Caption: Susan Newman teaches Holocaust Education at Carrboro High School
As the years pass since the Holocaust, there are fewer witnesses to tell the story. Younger generations are ill informed about the genocide against the Jewish people. A Pew study in 2020 showed that 48 percent of U.S. Millennial and Gen Z-ers could not name a single one of the more than 40,000 concentration camps or ghettos established during World War II. About 63% did not know that 6 million Jews were murdered in the Holocaust, believing the number to be much smaller. Younger people tend to underestimate the extent of the genocide, whether through ignorance or Holocaust denial, which is a form of antisemitism.
Gauging Interest at a Local High School
Before Yom Hashoah (Holocaust Remembrance Day) in late April, we contacted Carrboro High School to see if they would be interested in hosting a personal story about the Holocaust. We were thrilled when they said yes.
Fighting Holocaust Denial and Apathy
NCCI member Susan Newman’s father, Arnold Kay z’l, was a Holocaust Survivor whose story was filmed by Steven Spielberg’s Shoah Foundation. Mr Kay fought in the Warsaw Ghetto Uprising, and survived four concentration camps, including Auschwitz. Susan and her husband Bruce speak about the Holocaust to honor the memory of Arnold Kay and to keep their pledge to “Never Forget.” They began presenting at a variety of venues, such as public schools, local Jewish Community Centers, and other community forums. Since they started speaking, hatred of Jews has unfortunately accelerated. The combination of Holocaust denial and Holocaust apathy is spreading throughout our college campuses. Also, most disturbing, is the messaging coming from our Jewish religious and cultural institutions regarding the Holocaust. There is talk about Holocaust fatigue, and recommendation that stories of survivors should be more “nuanced.” This attitude shift spurred the Newmans to advocate for Holocaust education with more strength and determination.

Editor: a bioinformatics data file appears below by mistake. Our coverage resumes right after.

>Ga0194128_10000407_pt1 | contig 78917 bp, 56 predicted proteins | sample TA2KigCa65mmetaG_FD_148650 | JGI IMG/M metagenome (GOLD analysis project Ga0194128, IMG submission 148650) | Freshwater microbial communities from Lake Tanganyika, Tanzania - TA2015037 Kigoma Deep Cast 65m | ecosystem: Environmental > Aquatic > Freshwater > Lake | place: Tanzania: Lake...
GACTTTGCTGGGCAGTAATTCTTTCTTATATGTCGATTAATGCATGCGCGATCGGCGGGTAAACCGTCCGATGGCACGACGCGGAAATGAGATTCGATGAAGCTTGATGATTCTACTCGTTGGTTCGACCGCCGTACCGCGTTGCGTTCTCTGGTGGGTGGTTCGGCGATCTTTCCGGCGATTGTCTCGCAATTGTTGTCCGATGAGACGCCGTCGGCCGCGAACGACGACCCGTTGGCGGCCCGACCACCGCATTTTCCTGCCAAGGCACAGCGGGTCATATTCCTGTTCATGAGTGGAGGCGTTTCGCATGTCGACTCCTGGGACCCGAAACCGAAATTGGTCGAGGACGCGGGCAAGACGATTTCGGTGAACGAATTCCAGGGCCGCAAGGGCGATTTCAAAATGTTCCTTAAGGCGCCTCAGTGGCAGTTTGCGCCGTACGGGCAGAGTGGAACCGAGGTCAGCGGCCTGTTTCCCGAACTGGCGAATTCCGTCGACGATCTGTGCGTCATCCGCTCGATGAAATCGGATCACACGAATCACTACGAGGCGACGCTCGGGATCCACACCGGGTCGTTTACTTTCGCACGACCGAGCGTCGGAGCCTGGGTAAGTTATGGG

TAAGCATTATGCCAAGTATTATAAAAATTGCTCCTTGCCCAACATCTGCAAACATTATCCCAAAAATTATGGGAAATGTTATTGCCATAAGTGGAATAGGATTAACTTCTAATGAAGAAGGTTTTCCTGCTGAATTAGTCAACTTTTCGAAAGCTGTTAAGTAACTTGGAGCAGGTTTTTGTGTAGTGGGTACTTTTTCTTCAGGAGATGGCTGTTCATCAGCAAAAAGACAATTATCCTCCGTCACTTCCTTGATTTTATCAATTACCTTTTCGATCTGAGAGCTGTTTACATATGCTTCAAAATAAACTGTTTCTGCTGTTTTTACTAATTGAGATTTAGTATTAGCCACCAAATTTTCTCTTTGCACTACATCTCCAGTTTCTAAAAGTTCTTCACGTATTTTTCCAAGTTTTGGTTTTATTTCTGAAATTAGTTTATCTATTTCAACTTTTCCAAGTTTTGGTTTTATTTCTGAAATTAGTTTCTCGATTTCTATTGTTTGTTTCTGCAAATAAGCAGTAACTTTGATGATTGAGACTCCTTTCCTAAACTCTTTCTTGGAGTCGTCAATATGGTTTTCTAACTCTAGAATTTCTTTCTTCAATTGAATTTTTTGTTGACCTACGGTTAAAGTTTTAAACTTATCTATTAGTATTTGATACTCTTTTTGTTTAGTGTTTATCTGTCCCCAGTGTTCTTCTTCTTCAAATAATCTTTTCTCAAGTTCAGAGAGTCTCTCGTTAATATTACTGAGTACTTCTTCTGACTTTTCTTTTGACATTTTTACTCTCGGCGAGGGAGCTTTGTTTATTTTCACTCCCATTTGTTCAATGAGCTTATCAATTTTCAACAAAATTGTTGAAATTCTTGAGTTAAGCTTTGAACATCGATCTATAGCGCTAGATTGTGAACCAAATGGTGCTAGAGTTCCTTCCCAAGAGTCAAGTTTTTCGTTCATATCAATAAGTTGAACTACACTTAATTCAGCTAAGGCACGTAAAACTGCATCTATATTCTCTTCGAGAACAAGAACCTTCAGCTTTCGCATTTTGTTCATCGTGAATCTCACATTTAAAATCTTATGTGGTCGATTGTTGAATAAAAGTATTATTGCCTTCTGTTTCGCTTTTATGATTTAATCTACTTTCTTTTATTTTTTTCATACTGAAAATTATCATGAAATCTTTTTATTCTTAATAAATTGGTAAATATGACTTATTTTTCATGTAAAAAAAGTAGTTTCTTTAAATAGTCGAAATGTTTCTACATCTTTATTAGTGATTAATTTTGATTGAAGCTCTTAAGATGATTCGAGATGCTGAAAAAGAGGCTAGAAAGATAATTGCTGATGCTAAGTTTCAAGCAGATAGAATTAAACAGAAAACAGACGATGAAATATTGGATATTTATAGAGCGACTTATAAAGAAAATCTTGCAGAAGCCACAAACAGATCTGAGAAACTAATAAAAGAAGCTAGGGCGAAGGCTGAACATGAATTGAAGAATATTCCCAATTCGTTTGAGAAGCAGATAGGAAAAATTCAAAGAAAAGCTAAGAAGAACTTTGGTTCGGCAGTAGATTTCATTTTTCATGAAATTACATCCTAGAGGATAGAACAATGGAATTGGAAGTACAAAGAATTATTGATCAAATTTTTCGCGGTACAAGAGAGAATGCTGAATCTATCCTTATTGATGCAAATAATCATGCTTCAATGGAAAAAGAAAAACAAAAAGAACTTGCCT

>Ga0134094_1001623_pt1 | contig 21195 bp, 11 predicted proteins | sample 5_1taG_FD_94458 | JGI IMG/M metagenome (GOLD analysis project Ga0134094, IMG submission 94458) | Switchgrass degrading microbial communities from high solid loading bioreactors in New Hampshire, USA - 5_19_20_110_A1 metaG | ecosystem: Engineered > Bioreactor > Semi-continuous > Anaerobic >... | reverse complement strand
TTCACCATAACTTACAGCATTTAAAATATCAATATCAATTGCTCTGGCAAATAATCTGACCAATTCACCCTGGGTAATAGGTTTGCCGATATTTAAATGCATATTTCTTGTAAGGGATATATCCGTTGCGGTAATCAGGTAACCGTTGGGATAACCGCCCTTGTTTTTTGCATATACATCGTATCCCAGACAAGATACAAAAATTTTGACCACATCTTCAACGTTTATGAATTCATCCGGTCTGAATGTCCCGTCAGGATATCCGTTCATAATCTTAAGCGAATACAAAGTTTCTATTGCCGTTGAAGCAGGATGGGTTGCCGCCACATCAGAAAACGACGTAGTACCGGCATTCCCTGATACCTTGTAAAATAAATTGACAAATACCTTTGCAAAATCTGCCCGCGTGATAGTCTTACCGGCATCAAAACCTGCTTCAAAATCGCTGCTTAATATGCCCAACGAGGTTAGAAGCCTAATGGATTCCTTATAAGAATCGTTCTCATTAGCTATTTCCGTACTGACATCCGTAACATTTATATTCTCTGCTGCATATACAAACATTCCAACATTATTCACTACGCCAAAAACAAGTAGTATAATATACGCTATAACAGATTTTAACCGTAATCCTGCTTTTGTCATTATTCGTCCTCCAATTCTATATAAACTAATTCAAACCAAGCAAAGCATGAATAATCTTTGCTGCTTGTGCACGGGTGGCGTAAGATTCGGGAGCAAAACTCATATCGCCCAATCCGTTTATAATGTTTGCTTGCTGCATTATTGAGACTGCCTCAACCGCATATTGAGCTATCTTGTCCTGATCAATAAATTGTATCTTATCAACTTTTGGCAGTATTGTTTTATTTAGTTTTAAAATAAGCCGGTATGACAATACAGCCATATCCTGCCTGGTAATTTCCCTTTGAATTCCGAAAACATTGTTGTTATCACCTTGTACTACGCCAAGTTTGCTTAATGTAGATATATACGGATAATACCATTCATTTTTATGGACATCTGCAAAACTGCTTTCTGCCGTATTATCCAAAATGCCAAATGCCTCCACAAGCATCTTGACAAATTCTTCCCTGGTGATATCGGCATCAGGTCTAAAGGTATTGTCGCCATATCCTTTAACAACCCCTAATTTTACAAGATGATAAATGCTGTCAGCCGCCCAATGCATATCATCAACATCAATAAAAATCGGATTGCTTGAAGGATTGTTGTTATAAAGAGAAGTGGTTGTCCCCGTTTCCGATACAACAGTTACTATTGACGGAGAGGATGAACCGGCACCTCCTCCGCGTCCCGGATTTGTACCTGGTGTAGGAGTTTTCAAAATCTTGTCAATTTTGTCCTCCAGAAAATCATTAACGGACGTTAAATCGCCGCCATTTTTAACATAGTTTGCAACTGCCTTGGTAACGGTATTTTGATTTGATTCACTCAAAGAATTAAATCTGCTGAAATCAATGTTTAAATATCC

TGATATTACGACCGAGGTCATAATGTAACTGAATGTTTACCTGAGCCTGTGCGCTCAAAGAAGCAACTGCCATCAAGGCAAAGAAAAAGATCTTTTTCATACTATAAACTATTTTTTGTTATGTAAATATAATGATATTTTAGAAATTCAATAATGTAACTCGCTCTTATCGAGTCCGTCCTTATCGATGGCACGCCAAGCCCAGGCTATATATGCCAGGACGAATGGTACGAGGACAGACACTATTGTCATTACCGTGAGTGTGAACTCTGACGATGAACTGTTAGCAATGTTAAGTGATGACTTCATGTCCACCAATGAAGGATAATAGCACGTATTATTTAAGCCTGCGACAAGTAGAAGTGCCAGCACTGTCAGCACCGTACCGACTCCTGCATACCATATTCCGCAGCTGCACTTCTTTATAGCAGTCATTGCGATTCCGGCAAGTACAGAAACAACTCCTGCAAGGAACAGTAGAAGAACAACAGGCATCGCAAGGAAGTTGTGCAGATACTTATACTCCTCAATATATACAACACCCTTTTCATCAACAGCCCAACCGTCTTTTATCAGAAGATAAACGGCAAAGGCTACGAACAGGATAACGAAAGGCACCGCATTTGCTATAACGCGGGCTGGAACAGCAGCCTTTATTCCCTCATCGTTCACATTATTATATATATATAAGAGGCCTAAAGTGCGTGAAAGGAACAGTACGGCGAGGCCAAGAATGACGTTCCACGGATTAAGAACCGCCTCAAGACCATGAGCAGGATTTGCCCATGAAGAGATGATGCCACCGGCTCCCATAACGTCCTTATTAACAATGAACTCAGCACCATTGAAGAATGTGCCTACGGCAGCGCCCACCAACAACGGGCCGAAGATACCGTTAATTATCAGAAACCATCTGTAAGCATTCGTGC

A Warm Welcome for the Newmans at Carrboro High School
Fortunately, Carrboro High School welcomed the Newmans into the school very graciously. They were given extra time to present, and their talk was broadcast into over 40 classrooms, going to the entire school of about 850 students. Attendance at the presentation was mandatory. Many students were very moved and impacted by the story and the films of Mr. Kay. One student commented “There are still individuals who don’t know what the Holocaust is, or the depth of the suffering and dehumanization that millions of individuals were subject to.” The presentation also included updated information about the uptick in attacks on Jews in this country, including attacks related to anti-Israel propaganda.
We are so grateful to the Newmans for telling Mr. Kay’s story, and for including films of his personal account. We hope that other high schools will be as open to Holocaust education as Carrboro High School has been.